Yet, anyone who understands the history of Turkish-Israeli relations has no reason to be surprised by the fact that the Israeli military killing of 11,000 Palestinians in Gaza and imposing a “complete siege” on the blockaded enclave since 7 October have elicited such an angry response from officials in Ankara and many segments of Turkish society.
“It’s clear that the Turkish government is always going to be more supportive of the Palestinian Authority than Israel in the context of the Israeli-Palestinian conflict,” said Matthew Bryza, who served as the US Deputy Assistant Secretary of State for Europe and Eurasia from 2005 to 2009, in a recent interview when discussing Ankara’s potential to play a mediating role between Israelis and Palestinians.
“President Erdogan and all of his senior national security officials are always, have been, and remain very clear in condemning the settlements in the West Bank, the Israeli security forces’ violence against Palestinians, and the violation of Palestinian rights.”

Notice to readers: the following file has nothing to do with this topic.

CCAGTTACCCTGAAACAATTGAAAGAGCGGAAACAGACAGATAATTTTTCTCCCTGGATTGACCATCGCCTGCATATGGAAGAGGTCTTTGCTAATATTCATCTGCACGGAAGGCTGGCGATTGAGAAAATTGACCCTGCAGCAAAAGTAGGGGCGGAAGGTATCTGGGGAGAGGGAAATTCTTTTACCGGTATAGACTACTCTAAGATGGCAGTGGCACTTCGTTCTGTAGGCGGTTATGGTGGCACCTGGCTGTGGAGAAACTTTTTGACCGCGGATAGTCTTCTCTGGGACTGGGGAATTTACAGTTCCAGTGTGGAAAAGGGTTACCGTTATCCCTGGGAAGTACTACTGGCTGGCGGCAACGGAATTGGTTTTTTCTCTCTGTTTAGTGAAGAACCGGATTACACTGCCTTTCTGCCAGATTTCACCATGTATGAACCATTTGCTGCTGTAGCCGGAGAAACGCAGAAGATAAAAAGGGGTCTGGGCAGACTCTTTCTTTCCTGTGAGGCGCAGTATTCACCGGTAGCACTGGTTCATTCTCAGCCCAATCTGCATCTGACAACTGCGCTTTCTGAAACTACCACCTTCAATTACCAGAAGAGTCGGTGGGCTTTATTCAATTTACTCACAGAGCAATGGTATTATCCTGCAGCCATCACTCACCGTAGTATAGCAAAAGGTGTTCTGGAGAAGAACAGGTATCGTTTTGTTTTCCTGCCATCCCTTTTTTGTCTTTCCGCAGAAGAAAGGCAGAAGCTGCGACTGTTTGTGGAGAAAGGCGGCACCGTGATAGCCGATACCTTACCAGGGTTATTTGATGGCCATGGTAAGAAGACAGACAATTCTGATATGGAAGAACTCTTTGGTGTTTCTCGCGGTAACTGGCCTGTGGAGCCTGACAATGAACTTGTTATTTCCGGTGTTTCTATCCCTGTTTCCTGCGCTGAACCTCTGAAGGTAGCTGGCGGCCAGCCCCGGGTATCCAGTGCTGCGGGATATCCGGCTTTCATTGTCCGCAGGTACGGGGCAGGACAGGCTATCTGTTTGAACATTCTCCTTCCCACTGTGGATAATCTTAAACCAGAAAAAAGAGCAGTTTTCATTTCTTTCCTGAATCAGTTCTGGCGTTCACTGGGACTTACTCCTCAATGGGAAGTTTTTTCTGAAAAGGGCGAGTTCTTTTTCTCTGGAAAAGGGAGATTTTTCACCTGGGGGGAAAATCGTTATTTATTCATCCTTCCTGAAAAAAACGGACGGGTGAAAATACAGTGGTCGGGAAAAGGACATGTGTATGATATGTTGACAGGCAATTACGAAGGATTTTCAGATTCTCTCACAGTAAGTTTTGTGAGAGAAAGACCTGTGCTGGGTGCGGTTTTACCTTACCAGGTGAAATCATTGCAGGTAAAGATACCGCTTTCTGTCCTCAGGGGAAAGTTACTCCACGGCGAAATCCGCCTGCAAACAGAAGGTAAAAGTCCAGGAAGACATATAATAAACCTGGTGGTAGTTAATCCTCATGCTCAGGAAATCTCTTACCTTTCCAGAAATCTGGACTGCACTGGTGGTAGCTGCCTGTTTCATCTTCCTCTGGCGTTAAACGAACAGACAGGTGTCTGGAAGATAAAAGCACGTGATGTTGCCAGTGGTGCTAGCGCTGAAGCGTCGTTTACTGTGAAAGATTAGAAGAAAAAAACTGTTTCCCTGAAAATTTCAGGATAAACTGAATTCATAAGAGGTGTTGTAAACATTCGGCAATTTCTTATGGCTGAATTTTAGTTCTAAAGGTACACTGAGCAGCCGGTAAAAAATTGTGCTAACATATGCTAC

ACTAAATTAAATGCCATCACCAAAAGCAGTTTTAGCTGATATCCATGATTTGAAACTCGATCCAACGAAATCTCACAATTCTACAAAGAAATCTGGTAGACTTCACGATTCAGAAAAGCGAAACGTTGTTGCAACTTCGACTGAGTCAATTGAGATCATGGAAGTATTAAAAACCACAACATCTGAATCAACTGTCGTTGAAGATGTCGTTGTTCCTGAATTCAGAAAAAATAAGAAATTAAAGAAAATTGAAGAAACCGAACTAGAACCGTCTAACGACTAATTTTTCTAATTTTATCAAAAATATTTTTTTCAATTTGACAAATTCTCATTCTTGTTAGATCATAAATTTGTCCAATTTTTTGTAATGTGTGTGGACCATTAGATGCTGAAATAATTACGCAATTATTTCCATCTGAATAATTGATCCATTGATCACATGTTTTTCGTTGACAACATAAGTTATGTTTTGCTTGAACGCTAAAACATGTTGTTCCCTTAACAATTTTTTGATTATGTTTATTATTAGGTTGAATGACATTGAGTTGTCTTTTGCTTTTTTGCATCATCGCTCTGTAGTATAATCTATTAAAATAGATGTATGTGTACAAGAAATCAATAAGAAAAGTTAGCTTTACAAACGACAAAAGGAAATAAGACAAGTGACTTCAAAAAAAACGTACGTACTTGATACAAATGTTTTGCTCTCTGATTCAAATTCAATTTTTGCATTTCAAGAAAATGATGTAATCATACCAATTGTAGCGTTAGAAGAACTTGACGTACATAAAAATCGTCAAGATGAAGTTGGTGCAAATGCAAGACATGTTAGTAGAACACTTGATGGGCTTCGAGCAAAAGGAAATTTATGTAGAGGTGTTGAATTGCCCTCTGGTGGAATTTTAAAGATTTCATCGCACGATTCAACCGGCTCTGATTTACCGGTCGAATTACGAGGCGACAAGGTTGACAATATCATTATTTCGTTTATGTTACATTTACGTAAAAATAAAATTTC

Indeed, the Palestinian issue always impacts Turkey’s foreign policy toward Israel, especially amid periods of violence unleashed against Palestinians.
“From the Turkish perspective, the Palestinian issue is an important factor in shaping the relations between Turkey and Israel, so, the Turks can’t just ignore this factor,” Dr Ali Bakir, professor at Qatar University’s Ibn Khaldon Center, told The New Arab.
“They take it into consideration for many reasons - internal, regional, and international. That’s why whenever there is a problem in Israeli policies toward the Palestinians this will be reflected negatively by bilateral relations.”
"From the Turkish perspective, the Palestinian issue is an important factor in shaping the relations between Turkey and Israel"
Like most Muslim-majority countries, Turkey has a population which strongly sides with Palestinians. Across many different Turkish cities, there have been protests and candlelight vigils held in solidarity with Palestinians trapped in Gaza since last month.
Among president Erdogan’s constituents are AKP supporters who care a lot about the Palestinian cause. These domestic factors have pressured the leadership in Ankara to come out strongly against Israel’s escalating aggression in Gaza.